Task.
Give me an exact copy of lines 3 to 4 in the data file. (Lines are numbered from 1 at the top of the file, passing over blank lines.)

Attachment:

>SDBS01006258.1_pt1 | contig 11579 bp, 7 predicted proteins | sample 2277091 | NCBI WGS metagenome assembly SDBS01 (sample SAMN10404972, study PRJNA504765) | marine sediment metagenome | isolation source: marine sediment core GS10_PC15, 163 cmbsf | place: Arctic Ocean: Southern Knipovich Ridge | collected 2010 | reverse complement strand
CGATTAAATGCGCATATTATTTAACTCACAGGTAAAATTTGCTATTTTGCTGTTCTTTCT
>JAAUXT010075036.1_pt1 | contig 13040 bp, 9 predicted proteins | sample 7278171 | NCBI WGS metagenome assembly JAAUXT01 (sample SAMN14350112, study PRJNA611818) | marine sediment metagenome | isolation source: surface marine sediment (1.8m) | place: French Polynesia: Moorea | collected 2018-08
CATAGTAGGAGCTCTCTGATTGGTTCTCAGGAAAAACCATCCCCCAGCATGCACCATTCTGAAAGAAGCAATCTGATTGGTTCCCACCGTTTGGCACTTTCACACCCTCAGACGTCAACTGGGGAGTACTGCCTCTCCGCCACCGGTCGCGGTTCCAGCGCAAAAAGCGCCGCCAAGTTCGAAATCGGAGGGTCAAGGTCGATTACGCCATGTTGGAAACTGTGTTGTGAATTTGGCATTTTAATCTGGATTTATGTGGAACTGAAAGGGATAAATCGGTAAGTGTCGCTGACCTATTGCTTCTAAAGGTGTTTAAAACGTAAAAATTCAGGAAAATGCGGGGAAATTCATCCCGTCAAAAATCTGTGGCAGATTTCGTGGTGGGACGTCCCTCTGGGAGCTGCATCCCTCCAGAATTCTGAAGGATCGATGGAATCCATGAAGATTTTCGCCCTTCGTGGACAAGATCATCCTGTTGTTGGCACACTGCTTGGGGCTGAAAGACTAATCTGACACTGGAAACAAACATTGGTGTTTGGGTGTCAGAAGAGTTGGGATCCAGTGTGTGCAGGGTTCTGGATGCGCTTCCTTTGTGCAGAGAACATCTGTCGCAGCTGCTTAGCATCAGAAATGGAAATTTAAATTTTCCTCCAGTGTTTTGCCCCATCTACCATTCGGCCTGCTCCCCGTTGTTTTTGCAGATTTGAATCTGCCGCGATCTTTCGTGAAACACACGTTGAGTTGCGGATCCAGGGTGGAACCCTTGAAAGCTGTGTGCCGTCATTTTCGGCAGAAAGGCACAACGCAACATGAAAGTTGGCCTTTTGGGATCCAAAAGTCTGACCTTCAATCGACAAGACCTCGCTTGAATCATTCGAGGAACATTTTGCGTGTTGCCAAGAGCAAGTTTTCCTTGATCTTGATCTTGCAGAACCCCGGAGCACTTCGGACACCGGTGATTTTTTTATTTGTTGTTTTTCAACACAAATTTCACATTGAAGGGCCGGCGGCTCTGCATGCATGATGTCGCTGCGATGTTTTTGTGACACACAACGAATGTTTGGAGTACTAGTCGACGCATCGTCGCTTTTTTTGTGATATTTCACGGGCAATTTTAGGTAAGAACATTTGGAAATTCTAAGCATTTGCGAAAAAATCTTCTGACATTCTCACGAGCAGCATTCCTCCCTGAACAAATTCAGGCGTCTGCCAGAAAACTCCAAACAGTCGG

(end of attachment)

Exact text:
>JAAUXT010075036.1_pt1 | contig 13040 bp, 9 predicted proteins | sample 7278171 | NCBI WGS metagenome assembly JAAUXT01 (sample SAMN14350112, study PRJNA611818) | marine sediment metagenome | isolation source: surface marine sediment (1.8m) | place: French Polynesia: Moorea | collected 2018-08
CATAGTAGGAGCTCTCTGATTGGTTCTCAGGAAAAACCATCCCCCAGCATGCACCATTCTGAAAGAAGCAATCTGATTGGTTCCCACCGTTTGGCACTTTCACACCCTCAGACGTCAACTGGGGAGTACTGCCTCTCCGCCACCGGTCGCGGTTCCAGCGCAAAAAGCGCCGCCAAGTTCGAAATCGGAGGGTCAAGGTCGATTACGCCATGTTGGAAACTGTGTTGTGAATTTGGCATTTTAATCTGGATTTATGTGGAACTGAAAGGGATAAATCGGTAAGTGTCGCTGACCTATTGCTTCTAAAGGTGTTTAAAACGTAAAAATTCAGGAAAATGCGGGGAAATTCATCCCGTCAAAAATCTGTGGCAGATTTCGTGGTGGGACGTCCCTCTGGGAGCTGCATCCCTCCAGAATTCTGAAGGATCGATGGAATCCATGAAGATTTTCGCCCTTCGTGGACAAGATCATCCTGTTGTTGGCACACTGCTTGGGGCTGAAAGACTAATCTGACACTGGAAACAAACATTGGTGTTTGGGTGTCAGAAGAGTTGGGATCCAGTGTGTGCAGGGTTCTGGATGCGCTTCCTTTGTGCAGAGAACATCTGTCGCAGCTGCTTAGCATCAGAAATGGAAATTTAAATTTTCCTCCAGTGTTTTGCCCCATCTACCATTCGGCCTGCTCCCCGTTGTTTTTGCAGATTTGAATCTGCCGCGATCTTTCGTGAAACACACGTTGAGTTGCGGATCCAGGGTGGAACCCTTGAAAGCTGTGTGCCGTCATTTTCGGCAGAAAGGCACAACGCAACATGAAAGTTGGCCTTTTGGGATCCAAAAGTCTGACCTTCAATCGACAAGACCTCGCTTGAATCATTCGAGGAACATTTTGCGTGTTGCCAAGAGCAAGTTTTCCTTGATCTTGATCTTGCAGAACCCCGGAGCACTTCGGACACCGGTGATTTTTTTATTTGTTGTTTTTCAACACAAATTTCACATTGAAGGGCCGGCGGCTCTGCATGCATGATGTCGCTGCGATGTTTTTGTGACACACAACGAATGTTTGGAGTACTAGTCGACGCATCGTCGCTTTTTTTGTGATATTTCACGGGCAATTTTAGGTAAGAACATTTGGAAATTCTAAGCATTTGCGAAAAAATCTTCTGACATTCTCACGAGCAGCATTCCTCCCTGAACAAATTCAGGCGTCTGCCAGAAAACTCCAAACAGTCGG